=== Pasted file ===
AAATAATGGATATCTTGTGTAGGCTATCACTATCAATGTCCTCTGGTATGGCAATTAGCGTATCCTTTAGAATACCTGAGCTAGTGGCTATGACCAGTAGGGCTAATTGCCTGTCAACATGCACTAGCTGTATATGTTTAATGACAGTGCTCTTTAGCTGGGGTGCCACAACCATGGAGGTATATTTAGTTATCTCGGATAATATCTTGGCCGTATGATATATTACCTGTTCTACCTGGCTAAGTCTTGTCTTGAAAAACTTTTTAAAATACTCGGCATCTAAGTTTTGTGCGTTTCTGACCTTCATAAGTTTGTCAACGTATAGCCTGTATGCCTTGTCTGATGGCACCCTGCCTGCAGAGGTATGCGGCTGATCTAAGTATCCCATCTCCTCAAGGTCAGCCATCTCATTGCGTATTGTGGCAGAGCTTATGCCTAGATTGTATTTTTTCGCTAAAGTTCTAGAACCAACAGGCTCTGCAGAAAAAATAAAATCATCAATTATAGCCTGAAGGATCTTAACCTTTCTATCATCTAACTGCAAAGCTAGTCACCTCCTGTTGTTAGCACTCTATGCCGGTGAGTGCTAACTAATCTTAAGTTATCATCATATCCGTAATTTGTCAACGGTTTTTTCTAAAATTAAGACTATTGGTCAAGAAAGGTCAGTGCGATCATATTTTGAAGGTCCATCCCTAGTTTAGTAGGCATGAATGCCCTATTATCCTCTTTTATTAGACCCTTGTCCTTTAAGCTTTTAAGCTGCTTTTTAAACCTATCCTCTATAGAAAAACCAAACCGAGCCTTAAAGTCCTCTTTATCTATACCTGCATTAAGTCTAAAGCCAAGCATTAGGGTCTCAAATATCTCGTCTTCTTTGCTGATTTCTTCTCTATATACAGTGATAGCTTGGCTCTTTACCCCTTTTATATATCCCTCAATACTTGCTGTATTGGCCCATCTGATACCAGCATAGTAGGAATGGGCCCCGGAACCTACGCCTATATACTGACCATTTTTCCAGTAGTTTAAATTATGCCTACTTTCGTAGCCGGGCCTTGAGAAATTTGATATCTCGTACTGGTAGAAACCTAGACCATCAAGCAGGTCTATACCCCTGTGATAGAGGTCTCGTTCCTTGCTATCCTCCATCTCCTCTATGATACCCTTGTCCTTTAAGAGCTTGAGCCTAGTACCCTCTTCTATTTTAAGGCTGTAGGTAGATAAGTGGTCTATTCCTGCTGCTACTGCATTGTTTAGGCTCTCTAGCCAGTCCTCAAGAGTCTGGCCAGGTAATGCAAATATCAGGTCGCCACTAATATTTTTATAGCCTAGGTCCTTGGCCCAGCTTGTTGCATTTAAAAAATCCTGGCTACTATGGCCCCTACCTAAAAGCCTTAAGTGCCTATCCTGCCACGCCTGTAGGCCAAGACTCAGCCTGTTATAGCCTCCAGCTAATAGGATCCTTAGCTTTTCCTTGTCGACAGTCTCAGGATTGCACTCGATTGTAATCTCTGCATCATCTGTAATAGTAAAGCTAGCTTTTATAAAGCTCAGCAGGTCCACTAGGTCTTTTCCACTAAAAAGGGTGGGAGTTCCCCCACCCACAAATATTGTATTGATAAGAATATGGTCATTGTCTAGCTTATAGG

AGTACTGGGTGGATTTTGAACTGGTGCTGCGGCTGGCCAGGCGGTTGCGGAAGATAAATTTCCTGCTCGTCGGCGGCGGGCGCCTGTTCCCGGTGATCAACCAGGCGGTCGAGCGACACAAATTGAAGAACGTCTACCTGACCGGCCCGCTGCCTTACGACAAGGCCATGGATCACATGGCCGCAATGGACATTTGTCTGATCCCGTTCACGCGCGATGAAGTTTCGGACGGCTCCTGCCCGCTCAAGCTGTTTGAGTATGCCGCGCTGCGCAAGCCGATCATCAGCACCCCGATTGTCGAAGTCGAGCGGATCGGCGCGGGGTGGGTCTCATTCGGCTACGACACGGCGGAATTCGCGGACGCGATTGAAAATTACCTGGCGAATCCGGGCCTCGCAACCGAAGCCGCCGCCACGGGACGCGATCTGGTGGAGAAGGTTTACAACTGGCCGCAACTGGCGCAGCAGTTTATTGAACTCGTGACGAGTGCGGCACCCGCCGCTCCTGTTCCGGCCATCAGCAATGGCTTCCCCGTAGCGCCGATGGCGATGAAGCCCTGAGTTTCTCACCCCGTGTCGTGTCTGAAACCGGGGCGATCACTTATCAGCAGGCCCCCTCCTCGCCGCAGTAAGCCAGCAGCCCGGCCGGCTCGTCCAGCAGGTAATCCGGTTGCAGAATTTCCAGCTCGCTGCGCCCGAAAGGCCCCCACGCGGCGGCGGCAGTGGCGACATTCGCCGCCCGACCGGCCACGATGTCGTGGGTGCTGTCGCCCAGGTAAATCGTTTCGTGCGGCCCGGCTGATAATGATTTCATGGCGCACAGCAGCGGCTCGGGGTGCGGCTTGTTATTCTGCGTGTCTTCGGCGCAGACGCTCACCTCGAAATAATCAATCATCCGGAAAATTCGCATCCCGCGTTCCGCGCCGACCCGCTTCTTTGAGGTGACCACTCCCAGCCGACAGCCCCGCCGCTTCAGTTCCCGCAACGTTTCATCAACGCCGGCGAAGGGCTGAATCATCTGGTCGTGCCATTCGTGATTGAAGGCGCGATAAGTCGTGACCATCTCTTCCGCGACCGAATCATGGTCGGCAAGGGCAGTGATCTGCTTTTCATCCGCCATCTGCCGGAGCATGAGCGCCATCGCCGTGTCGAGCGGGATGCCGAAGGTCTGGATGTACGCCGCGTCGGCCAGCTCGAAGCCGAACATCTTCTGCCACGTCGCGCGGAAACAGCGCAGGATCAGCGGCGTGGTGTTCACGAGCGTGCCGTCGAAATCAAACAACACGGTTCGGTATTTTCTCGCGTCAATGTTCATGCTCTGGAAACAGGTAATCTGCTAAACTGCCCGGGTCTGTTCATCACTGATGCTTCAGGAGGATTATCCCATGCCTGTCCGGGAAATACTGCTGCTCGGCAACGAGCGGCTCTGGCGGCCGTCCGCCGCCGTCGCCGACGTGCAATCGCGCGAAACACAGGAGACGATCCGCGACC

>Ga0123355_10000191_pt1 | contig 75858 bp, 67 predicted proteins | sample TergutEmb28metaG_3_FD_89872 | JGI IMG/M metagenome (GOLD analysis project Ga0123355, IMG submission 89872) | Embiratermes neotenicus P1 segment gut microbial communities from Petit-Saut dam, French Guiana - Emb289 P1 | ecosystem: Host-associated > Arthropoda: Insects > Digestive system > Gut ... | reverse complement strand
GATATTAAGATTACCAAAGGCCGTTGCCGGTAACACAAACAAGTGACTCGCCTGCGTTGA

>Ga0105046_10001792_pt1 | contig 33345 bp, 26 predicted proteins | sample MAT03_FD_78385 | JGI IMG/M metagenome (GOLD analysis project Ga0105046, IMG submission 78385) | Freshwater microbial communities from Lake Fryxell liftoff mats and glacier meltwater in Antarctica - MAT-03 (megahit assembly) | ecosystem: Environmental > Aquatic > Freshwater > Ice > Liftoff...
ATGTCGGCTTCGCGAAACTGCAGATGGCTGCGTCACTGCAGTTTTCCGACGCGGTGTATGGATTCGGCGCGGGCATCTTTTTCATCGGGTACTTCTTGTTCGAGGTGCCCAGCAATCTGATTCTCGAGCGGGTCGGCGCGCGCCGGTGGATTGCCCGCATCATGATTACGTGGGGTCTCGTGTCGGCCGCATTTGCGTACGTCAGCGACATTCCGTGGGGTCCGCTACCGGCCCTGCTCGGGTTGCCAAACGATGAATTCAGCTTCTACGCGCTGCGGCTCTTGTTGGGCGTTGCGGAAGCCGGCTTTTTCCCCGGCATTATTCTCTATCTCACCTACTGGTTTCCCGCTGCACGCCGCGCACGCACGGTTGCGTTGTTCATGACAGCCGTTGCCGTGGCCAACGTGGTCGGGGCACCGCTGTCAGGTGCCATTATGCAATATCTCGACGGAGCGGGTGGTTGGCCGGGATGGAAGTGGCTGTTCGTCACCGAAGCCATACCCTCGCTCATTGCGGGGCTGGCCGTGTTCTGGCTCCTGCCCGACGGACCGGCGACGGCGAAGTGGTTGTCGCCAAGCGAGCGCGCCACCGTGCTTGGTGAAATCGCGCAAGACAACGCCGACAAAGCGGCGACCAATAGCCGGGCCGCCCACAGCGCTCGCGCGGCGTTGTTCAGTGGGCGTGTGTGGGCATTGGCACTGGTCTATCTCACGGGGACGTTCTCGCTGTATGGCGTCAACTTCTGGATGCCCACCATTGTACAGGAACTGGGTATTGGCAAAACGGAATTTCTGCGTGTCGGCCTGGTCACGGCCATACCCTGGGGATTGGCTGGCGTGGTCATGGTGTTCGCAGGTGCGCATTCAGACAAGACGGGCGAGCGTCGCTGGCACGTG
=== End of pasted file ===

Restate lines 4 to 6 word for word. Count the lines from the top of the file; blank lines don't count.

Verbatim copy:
GATATTAAGATTACCAAAGGCCGTTGCCGGTAACACAAACAAGTGACTCGCCTGCGTTGA

>Ga0105046_10001792_pt1 | contig 33345 bp, 26 predicted proteins | sample MAT03_FD_78385 | JGI IMG/M metagenome (GOLD analysis project Ga0105046, IMG submission 78385) | Freshwater microbial communities from Lake Fryxell liftoff mats and glacier meltwater in Antarctica - MAT-03 (megahit assembly) | ecosystem: Environmental > Aquatic > Freshwater > Ice > Liftoff...
ATGTCGGCTTCGCGAAACTGCAGATGGCTGCGTCACTGCAGTTTTCCGACGCGGTGTATGGATTCGGCGCGGGCATCTTTTTCATCGGGTACTTCTTGTTCGAGGTGCCCAGCAATCTGATTCTCGAGCGGGTCGGCGCGCGCCGGTGGATTGCCCGCATCATGATTACGTGGGGTCTCGTGTCGGCCGCATTTGCGTACGTCAGCGACATTCCGTGGGGTCCGCTACCGGCCCTGCTCGGGTTGCCAAACGATGAATTCAGCTTCTACGCGCTGCGGCTCTTGTTGGGCGTTGCGGAAGCCGGCTTTTTCCCCGGCATTATTCTCTATCTCACCTACTGGTTTCCCGCTGCACGCCGCGCACGCACGGTTGCGTTGTTCATGACAGCCGTTGCCGTGGCCAACGTGGTCGGGGCACCGCTGTCAGGTGCCATTATGCAATATCTCGACGGAGCGGGTGGTTGGCCGGGATGGAAGTGGCTGTTCGTCACCGAAGCCATACCCTCGCTCATTGCGGGGCTGGCCGTGTTCTGGCTCCTGCCCGACGGACCGGCGACGGCGAAGTGGTTGTCGCCAAGCGAGCGCGCCACCGTGCTTGGTGAAATCGCGCAAGACAACGCCGACAAAGCGGCGACCAATAGCCGGGCCGCCCACAGCGCTCGCGCGGCGTTGTTCAGTGGGCGTGTGTGGGCATTGGCACTGGTCTATCTCACGGGGACGTTCTCGCTGTATGGCGTCAACTTCTGGATGCCCACCATTGTACAGGAACTGGGTATTGGCAAAACGGAATTTCTGCGTGTCGGCCTGGTCACGGCCATACCCTGGGGATTGGCTGGCGTGGTCATGGTGTTCGCAGGTGCGCATTCAGACAAGACGGGCGAGCGTCGCTGGCACGTG